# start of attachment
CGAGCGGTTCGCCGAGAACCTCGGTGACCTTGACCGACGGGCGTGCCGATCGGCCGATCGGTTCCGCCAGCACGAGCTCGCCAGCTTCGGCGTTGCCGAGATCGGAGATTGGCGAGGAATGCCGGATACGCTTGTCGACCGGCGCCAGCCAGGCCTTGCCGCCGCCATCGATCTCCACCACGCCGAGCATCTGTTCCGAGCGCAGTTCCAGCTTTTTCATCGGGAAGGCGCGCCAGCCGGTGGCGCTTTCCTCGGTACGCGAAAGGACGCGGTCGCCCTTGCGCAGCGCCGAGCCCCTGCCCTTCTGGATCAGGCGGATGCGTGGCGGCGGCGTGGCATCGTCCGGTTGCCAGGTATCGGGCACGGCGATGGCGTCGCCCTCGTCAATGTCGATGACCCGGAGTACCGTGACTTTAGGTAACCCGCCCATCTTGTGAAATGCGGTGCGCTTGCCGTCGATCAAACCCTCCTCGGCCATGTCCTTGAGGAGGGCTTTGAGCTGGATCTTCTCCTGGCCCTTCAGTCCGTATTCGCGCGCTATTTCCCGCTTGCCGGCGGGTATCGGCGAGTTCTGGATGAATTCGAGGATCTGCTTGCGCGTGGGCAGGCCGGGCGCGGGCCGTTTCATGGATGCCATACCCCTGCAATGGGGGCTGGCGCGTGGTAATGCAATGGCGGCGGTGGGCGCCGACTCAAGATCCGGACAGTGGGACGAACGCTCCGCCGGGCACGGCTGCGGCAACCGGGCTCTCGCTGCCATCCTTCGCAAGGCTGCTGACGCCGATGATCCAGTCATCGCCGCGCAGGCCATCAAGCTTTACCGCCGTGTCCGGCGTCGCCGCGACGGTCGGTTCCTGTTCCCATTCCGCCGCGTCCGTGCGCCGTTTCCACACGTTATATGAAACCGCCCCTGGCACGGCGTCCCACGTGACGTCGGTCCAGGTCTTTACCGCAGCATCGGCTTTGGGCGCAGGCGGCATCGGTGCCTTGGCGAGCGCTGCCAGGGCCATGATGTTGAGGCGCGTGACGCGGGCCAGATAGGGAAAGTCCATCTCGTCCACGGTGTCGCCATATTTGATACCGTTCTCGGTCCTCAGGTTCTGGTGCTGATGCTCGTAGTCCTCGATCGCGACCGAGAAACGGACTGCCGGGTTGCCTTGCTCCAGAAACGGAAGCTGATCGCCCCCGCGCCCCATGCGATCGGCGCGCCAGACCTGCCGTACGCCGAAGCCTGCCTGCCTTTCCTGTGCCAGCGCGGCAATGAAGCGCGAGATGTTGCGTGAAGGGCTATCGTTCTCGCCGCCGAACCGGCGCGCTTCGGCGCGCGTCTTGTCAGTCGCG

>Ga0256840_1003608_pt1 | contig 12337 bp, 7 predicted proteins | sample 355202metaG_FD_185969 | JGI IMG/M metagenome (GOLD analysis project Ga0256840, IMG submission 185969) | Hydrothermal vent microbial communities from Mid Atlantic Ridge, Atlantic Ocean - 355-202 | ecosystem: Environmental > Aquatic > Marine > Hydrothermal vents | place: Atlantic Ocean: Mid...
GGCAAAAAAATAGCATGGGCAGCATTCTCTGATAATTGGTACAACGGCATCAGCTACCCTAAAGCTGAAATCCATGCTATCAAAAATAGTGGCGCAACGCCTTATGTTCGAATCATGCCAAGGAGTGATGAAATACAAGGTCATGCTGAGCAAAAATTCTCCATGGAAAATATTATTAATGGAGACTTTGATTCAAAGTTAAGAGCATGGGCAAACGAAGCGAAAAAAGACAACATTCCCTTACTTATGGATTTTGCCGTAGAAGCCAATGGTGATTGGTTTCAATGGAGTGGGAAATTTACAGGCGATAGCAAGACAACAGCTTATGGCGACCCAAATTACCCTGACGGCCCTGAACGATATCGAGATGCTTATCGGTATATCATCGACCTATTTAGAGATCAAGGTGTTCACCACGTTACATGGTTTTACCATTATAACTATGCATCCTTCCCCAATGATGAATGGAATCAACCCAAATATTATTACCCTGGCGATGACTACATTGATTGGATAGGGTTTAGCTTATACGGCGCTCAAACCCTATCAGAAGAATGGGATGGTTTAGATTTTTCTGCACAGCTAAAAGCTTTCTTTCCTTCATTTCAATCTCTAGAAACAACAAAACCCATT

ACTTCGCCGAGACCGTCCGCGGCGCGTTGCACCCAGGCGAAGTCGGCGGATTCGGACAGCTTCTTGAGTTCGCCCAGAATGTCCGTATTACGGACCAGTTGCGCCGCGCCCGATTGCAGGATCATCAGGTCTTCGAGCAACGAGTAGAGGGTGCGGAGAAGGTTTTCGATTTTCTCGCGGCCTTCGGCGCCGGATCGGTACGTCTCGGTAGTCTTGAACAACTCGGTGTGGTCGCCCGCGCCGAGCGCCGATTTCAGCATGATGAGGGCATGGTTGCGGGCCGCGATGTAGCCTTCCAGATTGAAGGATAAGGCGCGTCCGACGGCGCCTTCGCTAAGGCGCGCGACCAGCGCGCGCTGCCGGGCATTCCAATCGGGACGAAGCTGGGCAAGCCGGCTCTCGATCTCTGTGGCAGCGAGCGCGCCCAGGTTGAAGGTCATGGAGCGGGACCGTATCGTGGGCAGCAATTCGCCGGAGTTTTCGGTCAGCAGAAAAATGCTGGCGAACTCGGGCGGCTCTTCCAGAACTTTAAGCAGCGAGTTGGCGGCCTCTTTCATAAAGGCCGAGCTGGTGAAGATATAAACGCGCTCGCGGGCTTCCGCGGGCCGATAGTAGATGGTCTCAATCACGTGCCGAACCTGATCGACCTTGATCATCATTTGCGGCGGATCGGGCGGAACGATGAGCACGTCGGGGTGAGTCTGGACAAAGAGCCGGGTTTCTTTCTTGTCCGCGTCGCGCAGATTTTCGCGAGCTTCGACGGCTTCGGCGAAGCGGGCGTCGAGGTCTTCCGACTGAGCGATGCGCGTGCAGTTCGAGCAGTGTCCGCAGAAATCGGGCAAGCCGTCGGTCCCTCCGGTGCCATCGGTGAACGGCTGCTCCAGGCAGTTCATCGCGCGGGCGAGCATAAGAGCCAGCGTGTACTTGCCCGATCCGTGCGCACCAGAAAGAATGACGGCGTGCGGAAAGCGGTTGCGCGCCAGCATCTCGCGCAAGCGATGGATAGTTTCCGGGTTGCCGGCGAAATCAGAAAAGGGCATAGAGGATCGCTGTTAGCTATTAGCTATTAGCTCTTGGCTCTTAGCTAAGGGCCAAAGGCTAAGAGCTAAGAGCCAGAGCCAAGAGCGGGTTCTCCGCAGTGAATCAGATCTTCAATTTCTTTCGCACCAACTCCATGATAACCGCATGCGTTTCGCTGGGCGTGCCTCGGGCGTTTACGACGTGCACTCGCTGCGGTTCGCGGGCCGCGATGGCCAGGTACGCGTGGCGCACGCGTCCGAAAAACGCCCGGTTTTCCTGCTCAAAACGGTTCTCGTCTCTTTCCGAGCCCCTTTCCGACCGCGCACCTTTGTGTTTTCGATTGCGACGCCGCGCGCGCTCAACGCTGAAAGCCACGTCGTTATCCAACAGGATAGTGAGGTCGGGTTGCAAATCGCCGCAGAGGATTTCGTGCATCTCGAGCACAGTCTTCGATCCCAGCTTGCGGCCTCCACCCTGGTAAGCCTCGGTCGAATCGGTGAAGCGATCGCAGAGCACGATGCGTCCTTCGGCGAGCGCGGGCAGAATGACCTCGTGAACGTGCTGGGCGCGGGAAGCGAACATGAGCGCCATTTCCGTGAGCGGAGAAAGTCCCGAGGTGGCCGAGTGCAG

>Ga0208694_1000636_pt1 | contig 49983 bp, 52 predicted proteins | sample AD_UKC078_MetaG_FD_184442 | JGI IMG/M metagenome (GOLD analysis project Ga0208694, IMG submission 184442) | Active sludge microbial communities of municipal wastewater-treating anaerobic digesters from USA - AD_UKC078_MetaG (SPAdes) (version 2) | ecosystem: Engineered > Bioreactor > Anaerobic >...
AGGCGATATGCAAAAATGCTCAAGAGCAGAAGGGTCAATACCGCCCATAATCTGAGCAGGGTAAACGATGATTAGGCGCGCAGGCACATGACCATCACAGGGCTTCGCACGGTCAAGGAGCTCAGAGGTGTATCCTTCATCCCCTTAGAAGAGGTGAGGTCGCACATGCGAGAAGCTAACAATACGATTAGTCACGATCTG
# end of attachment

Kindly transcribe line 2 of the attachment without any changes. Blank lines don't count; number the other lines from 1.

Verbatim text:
>Ga0256840_1003608_pt1 | contig 12337 bp, 7 predicted proteins | sample 355202metaG_FD_185969 | JGI IMG/M metagenome (GOLD analysis project Ga0256840, IMG submission 185969) | Hydrothermal vent microbial communities from Mid Atlantic Ridge, Atlantic Ocean - 355-202 | ecosystem: Environmental > Aquatic > Marine > Hydrothermal vents | place: Atlantic Ocean: Mid...